Abbas Tells Students 'Peace Has To Happen'

Palestinian leader Mahmoud Abbas gave a speech and took questions from 200 Israeli students bussed to Ramallah for the occasion. Arranged by a pro-peace Knesset member, it's a rare chance for public give-and-take — both on the potential for peace and the success or failures of the Palestinian Authority's leadership through Israeli eyes.

Copyright © 2014 NPR. For personal, noncommercial use only. See Terms of Use. For other uses, prior permission required.

RENEE MONTAGNE, HOST:

The West Bank city of Ramallah is normally off-limits to Israelis by Israeli law. But yesterday, 300 Israeli college students and other young leaders, with special permission from the military, traveled to Ramallah to hear Palestinian leader Mahmoud Abbas speak. An Israeli politician organized the unusual gathering, calling it a chance for Israelis to get to know what many of there see as their enemy.

NPR's Emily Harris reports.

(APPLAUSE)

EMILY HARRIS, BYLINE: Mahmoud Abbas got a standing ovation when he entered the crowded room at Palestinian Authority headquarters. Abbas welcomed the audience as future Israeli leaders.

MAHMOUD ABBAS: (Through Translator) I'm sure that in a few years you'll be representatives in parliament. And if, God forbid, peace has not been achieved by then, you will establish it. Peace has to happen.

HARRIS: Abbas stressed several times during his speech that now is the time to reach a peace deal.

ABBAS: (Through Translator) I hope you won't push young Palestinians of your generation to the point of despair, to the point of not believing in peace. No one knows what will come then.

HARRIS: Palestinians and Israelis restarted peace negotiations last summer, led by Secretary of State John Kerry. There is little public evidence of progress, but there have been plenty of accusations of ill intentions by both sides. President Abbas used this session with young Israelis to counter what he called propaganda about his positions on some sensitive topics, including the fate of Palestinians who lost land and homes in wars with Israel.

ABBAS: (Through Translator) The propaganda says I want to bring five million Palestinian refugees back to destroy the State of Israel. All we have said is let's put the refugee issue on the table. This issue must be solved in order to end the conflict. But despite what is reported in Hebrew and other media, we do not seek to drown Israel with millions of refugees.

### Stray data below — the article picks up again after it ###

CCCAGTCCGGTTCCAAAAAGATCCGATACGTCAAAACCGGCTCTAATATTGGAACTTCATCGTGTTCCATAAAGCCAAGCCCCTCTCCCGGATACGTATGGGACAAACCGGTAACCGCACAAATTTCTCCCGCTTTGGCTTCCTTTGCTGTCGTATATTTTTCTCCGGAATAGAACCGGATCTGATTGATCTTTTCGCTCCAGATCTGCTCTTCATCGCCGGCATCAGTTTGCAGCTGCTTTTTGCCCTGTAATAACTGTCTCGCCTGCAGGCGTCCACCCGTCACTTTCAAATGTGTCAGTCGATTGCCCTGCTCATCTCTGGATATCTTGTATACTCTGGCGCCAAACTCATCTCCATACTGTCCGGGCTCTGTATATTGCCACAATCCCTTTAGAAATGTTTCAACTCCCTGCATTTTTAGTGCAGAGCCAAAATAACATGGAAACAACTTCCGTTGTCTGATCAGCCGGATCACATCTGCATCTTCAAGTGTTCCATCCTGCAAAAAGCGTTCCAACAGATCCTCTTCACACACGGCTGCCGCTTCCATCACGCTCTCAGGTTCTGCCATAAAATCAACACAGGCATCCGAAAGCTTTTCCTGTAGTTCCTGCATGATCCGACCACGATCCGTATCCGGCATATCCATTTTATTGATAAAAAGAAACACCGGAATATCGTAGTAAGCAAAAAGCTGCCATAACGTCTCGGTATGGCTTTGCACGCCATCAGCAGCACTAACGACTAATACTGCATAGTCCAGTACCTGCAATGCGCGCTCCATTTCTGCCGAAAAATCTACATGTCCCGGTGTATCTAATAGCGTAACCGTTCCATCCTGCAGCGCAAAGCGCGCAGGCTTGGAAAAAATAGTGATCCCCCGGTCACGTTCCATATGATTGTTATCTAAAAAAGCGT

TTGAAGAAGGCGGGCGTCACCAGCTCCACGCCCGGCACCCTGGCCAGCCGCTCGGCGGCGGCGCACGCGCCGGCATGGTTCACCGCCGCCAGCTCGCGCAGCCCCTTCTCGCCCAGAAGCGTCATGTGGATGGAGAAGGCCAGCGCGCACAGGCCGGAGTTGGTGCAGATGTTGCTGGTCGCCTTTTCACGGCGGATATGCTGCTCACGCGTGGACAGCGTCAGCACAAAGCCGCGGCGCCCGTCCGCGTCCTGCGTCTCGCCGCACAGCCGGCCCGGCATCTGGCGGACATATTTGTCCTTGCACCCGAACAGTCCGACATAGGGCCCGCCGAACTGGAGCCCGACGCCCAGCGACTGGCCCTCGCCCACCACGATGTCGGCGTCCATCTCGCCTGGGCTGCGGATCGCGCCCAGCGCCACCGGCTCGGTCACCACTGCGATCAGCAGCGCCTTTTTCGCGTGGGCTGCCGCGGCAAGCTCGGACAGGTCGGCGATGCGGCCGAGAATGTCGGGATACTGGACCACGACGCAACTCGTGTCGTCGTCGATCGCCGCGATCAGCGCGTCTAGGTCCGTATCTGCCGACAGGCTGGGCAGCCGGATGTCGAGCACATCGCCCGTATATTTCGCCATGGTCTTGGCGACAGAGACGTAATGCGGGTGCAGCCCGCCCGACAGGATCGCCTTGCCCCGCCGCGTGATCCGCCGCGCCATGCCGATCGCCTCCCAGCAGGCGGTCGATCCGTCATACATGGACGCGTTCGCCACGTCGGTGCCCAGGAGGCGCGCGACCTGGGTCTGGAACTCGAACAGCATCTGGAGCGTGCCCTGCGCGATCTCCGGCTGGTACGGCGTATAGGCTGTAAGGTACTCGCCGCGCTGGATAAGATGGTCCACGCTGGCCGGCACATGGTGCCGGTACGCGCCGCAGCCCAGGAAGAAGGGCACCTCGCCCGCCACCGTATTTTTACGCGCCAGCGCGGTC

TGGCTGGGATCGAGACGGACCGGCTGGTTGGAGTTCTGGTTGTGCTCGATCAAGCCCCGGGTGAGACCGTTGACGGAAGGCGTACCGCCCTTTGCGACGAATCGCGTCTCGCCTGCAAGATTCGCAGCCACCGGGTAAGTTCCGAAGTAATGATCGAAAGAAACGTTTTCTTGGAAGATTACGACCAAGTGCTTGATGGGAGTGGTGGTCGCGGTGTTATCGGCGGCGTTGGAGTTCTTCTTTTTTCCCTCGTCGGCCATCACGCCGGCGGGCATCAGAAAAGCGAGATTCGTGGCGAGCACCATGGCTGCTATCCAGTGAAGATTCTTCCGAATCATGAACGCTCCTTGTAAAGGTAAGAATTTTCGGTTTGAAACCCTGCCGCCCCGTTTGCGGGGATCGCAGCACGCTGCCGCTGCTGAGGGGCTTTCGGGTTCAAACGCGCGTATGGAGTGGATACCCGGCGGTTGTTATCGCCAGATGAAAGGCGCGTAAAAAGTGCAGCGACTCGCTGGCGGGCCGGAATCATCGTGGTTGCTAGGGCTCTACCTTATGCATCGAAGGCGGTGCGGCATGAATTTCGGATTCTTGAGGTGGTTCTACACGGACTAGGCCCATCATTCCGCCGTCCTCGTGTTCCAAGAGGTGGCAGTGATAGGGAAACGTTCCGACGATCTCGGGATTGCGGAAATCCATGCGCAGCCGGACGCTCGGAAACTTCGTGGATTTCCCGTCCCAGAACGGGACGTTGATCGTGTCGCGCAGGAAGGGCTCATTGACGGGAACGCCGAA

HARRIS: Event organizers said audience members came from a range of political views, but many seemed to already hold liberal positions. Eli Oren, studying political science, said he was thrilled to hear Abbas first-hand.

ELI OREN: To sit in one room, in Ramallah, I think none of my friends actually believed us that we were going to be here. And I think most of the issues, I think, I totally agreed with him. I was very happy to be in this, I think, historical moment.

HARRIS: Some felt Abbas dodged difficult questions. But audience member Ateret Horowitz said this wasn't really a day to press Abbas. She hoped the visit would show her government, the Israeli side, that many Israeli voters support Abbas and really want the conflict with Palestinians solved.

ATERET HOROWITZ: We all really, really want this to happen and believe in this. And I feel like I wouldn't even want to ask, like, the challenging or the difficult questions because I want this to, like, strengthen me in my beliefs. And it's a way to put pressure on our government also.

HARRIS: Pressure at least to reciprocate, she said, and invite Palestinian students to question Israeli Prime Minister Benjamin Netanyahu. Later, perhaps, pressure to reach a peace deal.

Emily Harris, NPR News.

Copyright © 2014 NPR. All rights reserved. No quotes from the materials contained herein may be used in any media without attribution to NPR. This transcript is provided for personal, noncommercial use only, pursuant to our Terms of Use. Any other use requires NPR's prior permission. Visit our permissions page for further information.

NPR transcripts are created on a rush deadline by a contractor for NPR, and accuracy and availability may vary. This text may not be in its final form and may be updated or revised in the future. Please be aware that the authoritative record of NPR's programming is the audio.

Comments

 

Please keep your community civil. All comments must follow the NPR.org Community rules and terms of use, and will be moderated prior to posting. NPR reserves the right to use the comments we receive, in whole or in part, and to use the commenter's name and location, in any medium. See also the Terms of Use, Privacy Policy and Community FAQ.